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UK smart passport gates explained

Photo of Jacob LewisPhoto of Jacob Lewis
By Jacob Lewis

5 January 20244 min read

Woman standing at electronic gates at passport control in an airport

The UK Border Force has announced plans to install new facial recognition systems on the country’s borders to make entering the UK smoother and faster.

Breezing through airport security without having to pull out your passport could soon be a reality. Here’s our deep dive into this high tech border force upgrade and how it could make holidays easier.

What exactly are smart passport gates?

Smart passport gates are an advanced border control system that uses facial recognition technology to verify your identity. These gates are designed to let travellers enter the UK by simply looking into a camera, eliminating the need to physically show your passport.

How do smart passport gates work?

Upon reaching a smart gate, you'll look into a camera that uses facial recognition technology to match your face with the data already stored in a centralised system. This system is linked to the UK's Electronic Travel Authorisation (ETA) scheme, meaning your details are verified in a matter of seconds.

Will I need to register to use these gates?

For British and Irish travellers with a passport, all the biometric information required to use the new gates is already on file. Other nationalities will need to be registered on a database that's part of the UK's ETA scheme. This registration process involves providing biometric details and other necessary information.

Are smart passport gates safe and reliable?

These gates use advanced facial recognition that's designed to recognise numerous features of your face, making it highly accurate and secure.

Does this mean I leave my passport at home when I go on holiday?

No, you shouldn't leave your passport at home when you go on holiday, even with the introduction of smart passport gates. While these gates use advanced facial recognition technology to verify your identity without you having to present your passport physically at the gate, your passport is still a crucial travel document.

Firstly, when you're flying internationally, airlines typically require a passport for identification before allowing you to board the plane. This is a standard procedure across most international flights. It’s also a legal requirement in some countries to carry your passport when travelling. It serves as your official identification and proof of nationality in foreign countries.

There also might be instances where the smart gate system fails or can't recognise you for some reason. In such scenarios, border officers will resort to manual checks where your physical passport is necessary. Furthermore, if your travel plans include countries that do not have smart gate technology, your passport will be essential for entry and exit.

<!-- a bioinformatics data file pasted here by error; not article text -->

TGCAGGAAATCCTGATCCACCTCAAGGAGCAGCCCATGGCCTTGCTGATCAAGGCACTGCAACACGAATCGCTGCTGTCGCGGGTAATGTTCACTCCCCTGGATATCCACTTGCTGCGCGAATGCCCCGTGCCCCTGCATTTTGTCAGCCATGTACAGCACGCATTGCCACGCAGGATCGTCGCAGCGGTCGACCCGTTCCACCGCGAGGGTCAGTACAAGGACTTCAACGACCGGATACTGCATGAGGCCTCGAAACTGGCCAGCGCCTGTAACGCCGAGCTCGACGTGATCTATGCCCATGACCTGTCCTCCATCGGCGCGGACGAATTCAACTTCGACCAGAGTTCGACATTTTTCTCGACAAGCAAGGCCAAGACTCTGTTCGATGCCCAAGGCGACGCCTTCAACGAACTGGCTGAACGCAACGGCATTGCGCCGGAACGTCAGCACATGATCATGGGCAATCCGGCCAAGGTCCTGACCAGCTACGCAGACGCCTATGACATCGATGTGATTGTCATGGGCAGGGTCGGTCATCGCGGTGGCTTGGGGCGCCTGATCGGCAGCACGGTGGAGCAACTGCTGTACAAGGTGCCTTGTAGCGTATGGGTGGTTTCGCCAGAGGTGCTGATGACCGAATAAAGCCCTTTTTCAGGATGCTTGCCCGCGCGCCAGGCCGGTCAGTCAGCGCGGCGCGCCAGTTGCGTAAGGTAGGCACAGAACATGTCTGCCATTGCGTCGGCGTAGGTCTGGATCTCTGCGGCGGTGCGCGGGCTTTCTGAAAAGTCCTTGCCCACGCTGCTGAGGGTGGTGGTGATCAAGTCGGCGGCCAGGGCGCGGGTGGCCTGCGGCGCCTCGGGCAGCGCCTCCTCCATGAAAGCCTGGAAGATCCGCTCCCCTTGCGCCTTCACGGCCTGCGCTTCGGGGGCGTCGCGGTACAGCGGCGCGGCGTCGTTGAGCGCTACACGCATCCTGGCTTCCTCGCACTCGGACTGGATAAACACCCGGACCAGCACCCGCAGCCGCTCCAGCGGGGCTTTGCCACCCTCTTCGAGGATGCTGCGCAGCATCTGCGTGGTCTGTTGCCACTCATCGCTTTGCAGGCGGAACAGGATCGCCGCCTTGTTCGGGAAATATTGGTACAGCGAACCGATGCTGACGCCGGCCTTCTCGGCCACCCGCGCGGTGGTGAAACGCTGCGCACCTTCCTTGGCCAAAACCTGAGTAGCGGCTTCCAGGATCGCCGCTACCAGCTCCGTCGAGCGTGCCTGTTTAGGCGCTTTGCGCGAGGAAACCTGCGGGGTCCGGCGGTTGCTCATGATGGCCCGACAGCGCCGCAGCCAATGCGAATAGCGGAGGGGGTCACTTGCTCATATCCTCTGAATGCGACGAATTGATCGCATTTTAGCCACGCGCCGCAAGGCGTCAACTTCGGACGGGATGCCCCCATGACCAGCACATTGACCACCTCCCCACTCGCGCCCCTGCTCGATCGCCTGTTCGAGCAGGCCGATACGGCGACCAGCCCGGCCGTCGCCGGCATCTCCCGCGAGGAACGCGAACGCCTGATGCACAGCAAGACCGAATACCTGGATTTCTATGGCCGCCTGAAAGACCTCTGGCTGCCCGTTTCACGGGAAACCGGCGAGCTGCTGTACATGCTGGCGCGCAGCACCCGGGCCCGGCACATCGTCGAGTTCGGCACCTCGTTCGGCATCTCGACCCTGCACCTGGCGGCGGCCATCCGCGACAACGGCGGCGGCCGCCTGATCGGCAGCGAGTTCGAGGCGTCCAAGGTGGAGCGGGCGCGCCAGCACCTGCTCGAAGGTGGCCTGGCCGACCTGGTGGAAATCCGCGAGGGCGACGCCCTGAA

Lastly, and perhaps most importantly, in case of emergencies or unexpected situations where you need to prove your identity or nationality, your passport is your best bet. It's universally recognised and accepted as a form of ID.

When will the first smart passport gates be operational?

The first smart passport gates are expected to be installed as part of a trial set to commence in 2024. The exact date hasn't been specified.

Has this been tried anywhere else?

This isn't a new concept globally. Dubai, for instance, has implemented a similar system at its airport, allowing some travellers to go through immigration in as little as five seconds using smart gates. Australian and Korean airports also employ this technology.

What if the system doesn't recognise me?

While the technology is highly sophisticated, there's always a plan for exceptions. If for any reason the smart gate can't verify your identity, you'll be directed to a manned booth where a border officer will manually check your documents.

Who can use these smart gates?

The UK’s current eGates, which require a passport to operate, are accessible to travellers aged 10 or above who are British, as well as citizens from certain other countries and territories like the EU, the US, Canada, and Australia, among others. The new smart gates will likely follow similar eligibility criteria, but specifics might evolve as the system is implemented.

What about families with children?

Families with kids under a certain age might not be able to use the smart gates. In Dubai, for example, families with children under 15 can't use their smart gates. The UK might adopt a similar policy, so it's best to check the latest guidelines before you travel.

Are these gates going to replace all traditional passport checks?

The aim is to significantly reduce the need for manual passport checks, making travel faster and more efficient. However, traditional checks will still be in place for certain situations and travellers.

What happens if the system fails?

Technology isn't foolproof, and there have been instances, like the May 2023 eGates system collapse in the UK, that caused delays. While such incidents are rare and often quickly resolved, manual checks will always be available as a backup to ensure travellers can still enter the country.

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